In recent years, as the number of local doctors has decreased and hospital emergency rooms have grown increasingly congested, many people across the United States have begun turning to private walk in clinics instead. Urgent care clinics are a popular example of this: these medical centers, which provide urgent medical care for a variety of non-life-threatening conditions, allow patients to access quick, convenient treatment for the price of a normal doctor’s co-pay. Given the success of urgent care clinics, some states are now allowing companies to do something similar with emergency room care. However, with many patients reporting that these freestanding emergency rooms can be confusing and expensive, the state of Texas is considering changing how these facilities are required to identify themselves.
Freestanding emergency rooms are a lot like urgent care clinics: they are both private medical clinics that treat a wide range of medical conditions, typically see patients within minutes, and often offer additional services, such as lab work. However, Texas requires freestanding emergency rooms to be open 24 hours a day, treat life-threatening conditions, and ensure that patients are seen by an emergency room physician. What’s more, while an urgent care clinic’s billing is usually similar to the cost of a doctor’s appointment, freestanding emergency rooms cost about the same as a trip to a traditional ER, with a facility fee to boot.
Since the State of Texas passed a law setting licensing guidelines for the facilities, their numbers have increased dramatically, reaching 145 centers in 2015. Industry members have also reported that satisfaction with these centers in the state have reached 99th percentile when it comes to overall patient satisfaction. However, many people say that they were charged exorbitant fees after accidentally stopping in emergency facilities, assuming they were visiting an urgent care clinic. One woman in Frisco, for example, claims she was charged over $1,000 when she unknowingly received emergency room care for a simple cold. Now, state lawmakers say they have received so many complaints that they are considering a law which would mandate that freestanding emergency rooms post notices in their lobbies identifying them as such. Texas already requires these centers to have an ambulance entrance and use the word “emergency” in their signage.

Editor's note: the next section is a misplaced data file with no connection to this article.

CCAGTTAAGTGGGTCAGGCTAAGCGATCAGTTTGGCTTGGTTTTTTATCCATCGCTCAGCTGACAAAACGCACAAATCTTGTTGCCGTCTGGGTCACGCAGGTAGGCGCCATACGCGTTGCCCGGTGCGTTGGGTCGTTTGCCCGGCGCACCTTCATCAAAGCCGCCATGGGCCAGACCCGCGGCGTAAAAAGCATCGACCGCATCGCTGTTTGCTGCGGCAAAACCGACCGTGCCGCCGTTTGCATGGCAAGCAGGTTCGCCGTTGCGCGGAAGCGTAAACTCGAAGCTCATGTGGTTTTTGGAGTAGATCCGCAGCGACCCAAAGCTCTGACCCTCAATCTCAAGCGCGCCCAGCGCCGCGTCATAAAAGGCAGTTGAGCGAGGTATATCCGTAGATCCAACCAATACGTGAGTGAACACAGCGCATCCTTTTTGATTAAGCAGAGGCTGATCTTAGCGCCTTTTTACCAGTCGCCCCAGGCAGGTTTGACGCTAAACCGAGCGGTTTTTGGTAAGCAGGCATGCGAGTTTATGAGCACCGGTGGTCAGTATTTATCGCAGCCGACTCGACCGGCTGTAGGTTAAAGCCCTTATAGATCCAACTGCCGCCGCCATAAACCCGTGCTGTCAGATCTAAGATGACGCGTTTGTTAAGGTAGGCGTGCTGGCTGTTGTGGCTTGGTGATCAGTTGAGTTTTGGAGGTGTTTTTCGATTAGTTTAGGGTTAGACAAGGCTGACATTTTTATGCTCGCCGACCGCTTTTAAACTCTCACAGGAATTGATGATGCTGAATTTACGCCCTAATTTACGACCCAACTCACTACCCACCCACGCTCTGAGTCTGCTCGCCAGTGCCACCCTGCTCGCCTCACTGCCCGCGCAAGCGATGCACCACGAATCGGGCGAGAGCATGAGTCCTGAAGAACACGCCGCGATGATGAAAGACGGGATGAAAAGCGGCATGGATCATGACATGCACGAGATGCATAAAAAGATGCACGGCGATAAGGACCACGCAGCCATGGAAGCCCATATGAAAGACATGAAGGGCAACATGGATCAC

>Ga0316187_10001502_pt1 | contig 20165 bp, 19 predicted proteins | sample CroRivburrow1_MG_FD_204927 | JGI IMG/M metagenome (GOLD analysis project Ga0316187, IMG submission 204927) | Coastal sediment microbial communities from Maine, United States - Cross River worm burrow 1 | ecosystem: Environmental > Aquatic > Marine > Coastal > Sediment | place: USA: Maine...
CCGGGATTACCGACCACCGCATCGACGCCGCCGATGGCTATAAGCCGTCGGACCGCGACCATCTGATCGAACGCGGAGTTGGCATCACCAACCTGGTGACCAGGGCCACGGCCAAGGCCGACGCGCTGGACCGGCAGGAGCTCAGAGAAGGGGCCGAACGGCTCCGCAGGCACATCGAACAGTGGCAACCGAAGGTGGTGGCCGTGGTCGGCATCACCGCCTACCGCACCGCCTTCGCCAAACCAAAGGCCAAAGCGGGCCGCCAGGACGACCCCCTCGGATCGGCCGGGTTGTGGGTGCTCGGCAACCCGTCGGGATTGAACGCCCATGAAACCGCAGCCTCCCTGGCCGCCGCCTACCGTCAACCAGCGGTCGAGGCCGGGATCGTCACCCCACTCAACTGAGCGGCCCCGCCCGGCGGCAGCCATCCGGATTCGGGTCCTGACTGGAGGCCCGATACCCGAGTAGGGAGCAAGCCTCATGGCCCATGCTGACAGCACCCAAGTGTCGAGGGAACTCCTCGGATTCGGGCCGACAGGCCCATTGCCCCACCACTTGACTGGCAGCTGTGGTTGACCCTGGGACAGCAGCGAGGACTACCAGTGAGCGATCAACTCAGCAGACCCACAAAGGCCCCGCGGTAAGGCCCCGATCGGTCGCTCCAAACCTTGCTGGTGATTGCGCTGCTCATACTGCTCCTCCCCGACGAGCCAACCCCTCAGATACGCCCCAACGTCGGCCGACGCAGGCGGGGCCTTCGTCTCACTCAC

The bill is expected to reach the governor’s desk at some point in May. However, freestanding emergency room clinics have called for better patient education about treating various conditions, and have also pointed out that patients are already required to sign forms acknowledging that their emergency facilities will bill insurance providers under their emergency department benefits. Regardless, if you decide to head to an urgent care clinic, make sure you are using the right facility if you don’t want to pay dearly for your mistake.